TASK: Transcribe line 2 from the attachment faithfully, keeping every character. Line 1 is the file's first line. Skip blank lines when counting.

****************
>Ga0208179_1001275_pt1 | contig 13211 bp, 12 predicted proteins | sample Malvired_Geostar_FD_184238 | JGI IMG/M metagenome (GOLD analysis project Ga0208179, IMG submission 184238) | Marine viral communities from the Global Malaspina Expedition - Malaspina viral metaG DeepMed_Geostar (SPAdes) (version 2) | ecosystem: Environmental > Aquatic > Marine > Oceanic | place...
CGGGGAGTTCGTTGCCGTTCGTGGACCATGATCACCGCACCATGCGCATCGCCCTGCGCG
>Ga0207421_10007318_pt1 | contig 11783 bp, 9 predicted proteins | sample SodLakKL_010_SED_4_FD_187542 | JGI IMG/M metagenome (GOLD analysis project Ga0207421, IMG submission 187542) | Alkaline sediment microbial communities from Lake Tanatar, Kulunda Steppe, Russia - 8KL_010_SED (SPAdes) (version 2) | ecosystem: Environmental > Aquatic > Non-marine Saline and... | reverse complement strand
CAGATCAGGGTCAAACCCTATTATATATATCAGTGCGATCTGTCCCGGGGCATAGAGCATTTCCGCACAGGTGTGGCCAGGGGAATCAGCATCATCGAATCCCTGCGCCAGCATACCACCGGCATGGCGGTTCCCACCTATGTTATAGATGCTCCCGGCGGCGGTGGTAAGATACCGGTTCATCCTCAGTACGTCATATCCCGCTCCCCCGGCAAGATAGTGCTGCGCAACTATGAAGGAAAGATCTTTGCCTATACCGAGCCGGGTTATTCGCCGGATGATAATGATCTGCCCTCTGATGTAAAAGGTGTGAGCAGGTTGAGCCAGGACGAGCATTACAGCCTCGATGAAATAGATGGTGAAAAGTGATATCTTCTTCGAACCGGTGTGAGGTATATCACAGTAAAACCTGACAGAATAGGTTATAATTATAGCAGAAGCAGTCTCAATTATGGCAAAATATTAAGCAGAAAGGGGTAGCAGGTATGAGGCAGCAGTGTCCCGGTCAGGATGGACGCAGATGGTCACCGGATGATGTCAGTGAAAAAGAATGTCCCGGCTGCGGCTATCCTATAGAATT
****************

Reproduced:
CGGGGAGTTCGTTGCCGTTCGTGGACCATGATCACCGCACCATGCGCATCGCCCTGCGCG